Homemade Tuna Noodle Casserole 

  • 2 cans sustainably caught tuna packed in olive oil (preferably pole caught, if possible.)
  • 1 cup sour cream or plain Greek yogurt
  • 3/4 cup whole milk
  • 1 cup frozen peas
  • 3 cups uncooked elbow macaroni noodles, prepared al dente  (or your favorite noodle)
  • 1 big squeeze fresh lemon juice
  • 1 medium yellow onion, chopped
  • 1-2 cups button mushrooms, halved or quartered
  • 1 clove garlic, minded
  • 1/2 cup parmesan cheese (or more if you like your casseroles cheesy!)
  • olive oil
  • salt and pepper to taste

To prepare, mix tuna in oil, sour cream, whole milk, frozen peas, lemon juice, parmesan cheese, and salt and pepper to taste in a large bowl. Set aside or refrigerate, and make the softened vegetables by first sautéing the onion in olive oil with salt and pepper until they are soft enough to break with a wooden spoon. Then add the mushrooms and a little more olive oil and cook until each one has absorbed the flavoring like a little sponge, and toss in the garlic, stirring for 30 seconds or until fragrant. Burnt garlic will ruin this dish, so don’t step away from this step, literally! Turn off the heat and add the cooked vegetables to the creamy tuna mixture, and then mix in the cooked al dente noodles. I like elbow for this, but egg noodles are wonderful too. Just make sure not to cook them all the way because your casserole will be soggy and clumps together. I find that three cups of uncooked elbow noodles makes the right amount for this dish, but feel free to fiddle with it if you have another noodle you prefer. Spread out in a baking dish and top with the garlic herb bread crumb topping and follow baking instructions below.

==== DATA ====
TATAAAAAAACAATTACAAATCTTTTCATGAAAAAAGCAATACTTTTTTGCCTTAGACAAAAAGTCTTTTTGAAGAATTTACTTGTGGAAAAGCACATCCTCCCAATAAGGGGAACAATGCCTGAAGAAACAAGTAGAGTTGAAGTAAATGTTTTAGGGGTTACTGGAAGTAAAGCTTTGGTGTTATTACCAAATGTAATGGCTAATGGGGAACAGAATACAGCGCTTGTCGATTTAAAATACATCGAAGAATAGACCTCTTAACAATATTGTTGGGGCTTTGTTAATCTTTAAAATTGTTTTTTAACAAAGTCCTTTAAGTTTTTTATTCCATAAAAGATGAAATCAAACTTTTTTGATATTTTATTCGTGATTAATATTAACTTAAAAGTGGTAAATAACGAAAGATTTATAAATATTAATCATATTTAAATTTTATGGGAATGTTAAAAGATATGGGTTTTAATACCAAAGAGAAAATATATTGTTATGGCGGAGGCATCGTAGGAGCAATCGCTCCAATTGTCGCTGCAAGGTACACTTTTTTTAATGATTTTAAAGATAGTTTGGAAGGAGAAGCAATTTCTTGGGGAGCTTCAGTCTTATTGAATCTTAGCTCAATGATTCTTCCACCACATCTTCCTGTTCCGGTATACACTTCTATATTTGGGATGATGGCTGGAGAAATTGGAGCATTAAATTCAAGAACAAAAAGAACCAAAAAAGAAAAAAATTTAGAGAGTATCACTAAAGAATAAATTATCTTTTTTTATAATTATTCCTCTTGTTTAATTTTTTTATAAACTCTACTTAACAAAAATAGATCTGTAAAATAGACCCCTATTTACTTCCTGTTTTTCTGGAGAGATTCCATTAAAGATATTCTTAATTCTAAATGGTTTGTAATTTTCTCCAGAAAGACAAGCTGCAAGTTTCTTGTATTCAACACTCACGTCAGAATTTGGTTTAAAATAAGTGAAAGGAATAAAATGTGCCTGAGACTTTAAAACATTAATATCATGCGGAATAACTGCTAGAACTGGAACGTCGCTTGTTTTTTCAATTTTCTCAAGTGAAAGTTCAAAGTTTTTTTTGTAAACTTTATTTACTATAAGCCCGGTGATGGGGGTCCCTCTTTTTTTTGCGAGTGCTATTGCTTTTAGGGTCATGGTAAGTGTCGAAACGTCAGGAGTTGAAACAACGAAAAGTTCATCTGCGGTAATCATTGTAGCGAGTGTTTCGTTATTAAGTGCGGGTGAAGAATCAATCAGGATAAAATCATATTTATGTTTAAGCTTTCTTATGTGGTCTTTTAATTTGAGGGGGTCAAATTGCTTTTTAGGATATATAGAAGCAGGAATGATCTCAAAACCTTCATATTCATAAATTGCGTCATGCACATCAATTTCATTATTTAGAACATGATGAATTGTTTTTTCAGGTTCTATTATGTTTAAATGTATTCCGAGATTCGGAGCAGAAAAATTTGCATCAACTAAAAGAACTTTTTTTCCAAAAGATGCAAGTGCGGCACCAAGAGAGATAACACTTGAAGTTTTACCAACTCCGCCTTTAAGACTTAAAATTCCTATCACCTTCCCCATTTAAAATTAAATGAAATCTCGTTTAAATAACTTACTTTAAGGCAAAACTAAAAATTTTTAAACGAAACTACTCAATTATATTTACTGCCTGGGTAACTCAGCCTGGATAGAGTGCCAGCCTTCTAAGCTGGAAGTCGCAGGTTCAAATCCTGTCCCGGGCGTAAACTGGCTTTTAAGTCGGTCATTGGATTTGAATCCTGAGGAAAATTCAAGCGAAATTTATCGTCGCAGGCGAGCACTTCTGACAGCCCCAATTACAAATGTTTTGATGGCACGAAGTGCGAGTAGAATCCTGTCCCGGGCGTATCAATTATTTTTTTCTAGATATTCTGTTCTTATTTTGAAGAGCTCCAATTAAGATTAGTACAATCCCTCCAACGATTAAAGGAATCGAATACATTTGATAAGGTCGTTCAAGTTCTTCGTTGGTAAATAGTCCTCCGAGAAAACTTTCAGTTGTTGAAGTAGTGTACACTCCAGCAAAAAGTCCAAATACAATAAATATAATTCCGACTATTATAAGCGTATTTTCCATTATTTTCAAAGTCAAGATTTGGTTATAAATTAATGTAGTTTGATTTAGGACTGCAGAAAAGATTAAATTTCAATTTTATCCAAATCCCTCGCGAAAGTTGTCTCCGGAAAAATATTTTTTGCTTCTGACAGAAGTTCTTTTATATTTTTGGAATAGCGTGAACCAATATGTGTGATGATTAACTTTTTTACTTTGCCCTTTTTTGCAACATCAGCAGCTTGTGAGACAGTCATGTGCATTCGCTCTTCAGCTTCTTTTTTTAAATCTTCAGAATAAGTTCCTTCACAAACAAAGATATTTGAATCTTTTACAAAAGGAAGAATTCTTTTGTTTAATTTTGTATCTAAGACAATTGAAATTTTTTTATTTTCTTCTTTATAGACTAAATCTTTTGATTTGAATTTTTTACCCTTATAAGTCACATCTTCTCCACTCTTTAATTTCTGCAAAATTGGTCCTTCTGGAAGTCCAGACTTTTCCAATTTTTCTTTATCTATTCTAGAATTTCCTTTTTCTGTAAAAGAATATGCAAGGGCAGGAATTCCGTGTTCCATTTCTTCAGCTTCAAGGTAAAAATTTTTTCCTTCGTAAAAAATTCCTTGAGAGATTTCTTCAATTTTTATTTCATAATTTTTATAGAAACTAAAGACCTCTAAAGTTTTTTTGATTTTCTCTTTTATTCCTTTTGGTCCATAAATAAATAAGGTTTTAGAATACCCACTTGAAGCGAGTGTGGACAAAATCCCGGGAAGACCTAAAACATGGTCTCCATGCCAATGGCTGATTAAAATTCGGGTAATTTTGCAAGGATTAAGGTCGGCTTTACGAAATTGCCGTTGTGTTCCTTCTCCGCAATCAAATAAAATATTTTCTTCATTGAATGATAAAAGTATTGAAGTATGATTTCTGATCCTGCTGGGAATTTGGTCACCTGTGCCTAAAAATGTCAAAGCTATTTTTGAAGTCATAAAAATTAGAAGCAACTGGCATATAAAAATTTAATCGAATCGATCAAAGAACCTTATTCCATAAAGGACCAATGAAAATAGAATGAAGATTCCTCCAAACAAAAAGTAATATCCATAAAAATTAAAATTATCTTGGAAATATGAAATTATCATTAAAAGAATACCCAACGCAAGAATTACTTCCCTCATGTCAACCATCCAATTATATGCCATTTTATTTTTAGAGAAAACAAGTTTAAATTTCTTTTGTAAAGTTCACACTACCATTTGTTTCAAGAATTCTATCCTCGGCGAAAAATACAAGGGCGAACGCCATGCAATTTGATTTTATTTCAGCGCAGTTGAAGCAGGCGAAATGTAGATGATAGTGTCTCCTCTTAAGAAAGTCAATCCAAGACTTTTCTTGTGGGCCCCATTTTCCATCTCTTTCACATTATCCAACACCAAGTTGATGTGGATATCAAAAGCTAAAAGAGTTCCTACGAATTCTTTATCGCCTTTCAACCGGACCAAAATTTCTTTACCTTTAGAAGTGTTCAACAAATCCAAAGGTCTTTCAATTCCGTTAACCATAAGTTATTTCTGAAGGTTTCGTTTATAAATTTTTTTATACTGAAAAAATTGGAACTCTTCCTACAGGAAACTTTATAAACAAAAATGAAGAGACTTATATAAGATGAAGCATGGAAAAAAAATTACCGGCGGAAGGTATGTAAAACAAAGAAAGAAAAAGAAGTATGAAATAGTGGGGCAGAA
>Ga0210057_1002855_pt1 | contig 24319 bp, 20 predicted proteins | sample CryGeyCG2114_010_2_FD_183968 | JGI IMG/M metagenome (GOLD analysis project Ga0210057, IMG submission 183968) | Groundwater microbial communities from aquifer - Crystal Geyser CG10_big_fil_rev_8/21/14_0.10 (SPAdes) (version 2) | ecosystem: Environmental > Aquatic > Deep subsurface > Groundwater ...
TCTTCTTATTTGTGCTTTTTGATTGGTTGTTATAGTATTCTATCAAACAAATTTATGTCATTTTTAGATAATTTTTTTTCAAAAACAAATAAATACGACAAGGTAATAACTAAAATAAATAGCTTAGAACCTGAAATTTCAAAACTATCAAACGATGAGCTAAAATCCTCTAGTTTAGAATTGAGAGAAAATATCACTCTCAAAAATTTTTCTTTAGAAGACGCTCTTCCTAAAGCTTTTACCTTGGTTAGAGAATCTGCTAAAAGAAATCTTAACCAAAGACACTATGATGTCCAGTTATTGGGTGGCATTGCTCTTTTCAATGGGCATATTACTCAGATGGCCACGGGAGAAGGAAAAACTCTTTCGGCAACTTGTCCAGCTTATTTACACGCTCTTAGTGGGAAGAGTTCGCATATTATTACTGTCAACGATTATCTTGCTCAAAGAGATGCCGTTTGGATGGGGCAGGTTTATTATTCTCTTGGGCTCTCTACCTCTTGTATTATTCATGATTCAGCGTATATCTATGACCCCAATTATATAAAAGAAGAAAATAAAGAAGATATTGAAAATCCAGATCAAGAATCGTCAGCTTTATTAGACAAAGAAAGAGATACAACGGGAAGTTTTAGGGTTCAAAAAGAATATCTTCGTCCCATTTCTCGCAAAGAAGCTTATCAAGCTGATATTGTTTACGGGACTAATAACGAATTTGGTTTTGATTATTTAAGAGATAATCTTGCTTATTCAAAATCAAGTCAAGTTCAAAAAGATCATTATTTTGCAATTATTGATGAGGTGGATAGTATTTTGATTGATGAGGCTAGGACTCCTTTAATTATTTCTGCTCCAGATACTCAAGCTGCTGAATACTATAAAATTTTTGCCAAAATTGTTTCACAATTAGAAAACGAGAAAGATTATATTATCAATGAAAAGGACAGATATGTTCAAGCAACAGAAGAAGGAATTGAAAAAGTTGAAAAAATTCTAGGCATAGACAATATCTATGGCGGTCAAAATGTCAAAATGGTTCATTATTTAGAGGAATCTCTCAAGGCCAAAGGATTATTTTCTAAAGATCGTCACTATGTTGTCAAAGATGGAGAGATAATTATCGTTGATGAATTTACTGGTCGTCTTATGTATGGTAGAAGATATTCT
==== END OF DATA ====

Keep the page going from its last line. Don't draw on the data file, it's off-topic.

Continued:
Garlic Herb Bread Crumb Topping

  • 1/2 cup fresh herbs such as thyme, parsley and rosemary, chopped
  • 2 garlic cloves, minced
  • sourdough bread
  • 2-3 tablespoons melted butter

In a 400º oven, toast 4-5 pieces of sourdough bread until golden brown. Quarter and add to a food processor with 1 large or two small cloves of fresh garlic, a handful of fresh parsley, and 2-3 tablespoons of melted butter. Pulse until a breadcrumb mixture is formed and spread on top of the casserole. Cover and bake casserole for 45 minutes or until bubbly, then uncover and cook for an additional 5-10 minutes or until the breadcrumbs are toasted the color of dark honey. Serves 6-8 people.


Dairy-Free Tuna Noodle Casserole 

  • 2 cans sustainably caught tuna packed in olive oil (preferably pole caught, if possible)
  • 1 cup cashews
  • 1 1/2 cup water
  • 1 cup frozen peas
  • 3 cups uncooked elbow macaroni noodles, prepared al dente (or your favorite noodle)
  • 1 squeeze fresh lemon juice
  • 1 medium yellow onion, chopped
  • 1-2 cups button mushrooms, halved or quartered
  • 1 clove garlic, minced
  • 1/2 cup dairy-free parmesan cheese or nutritional yeast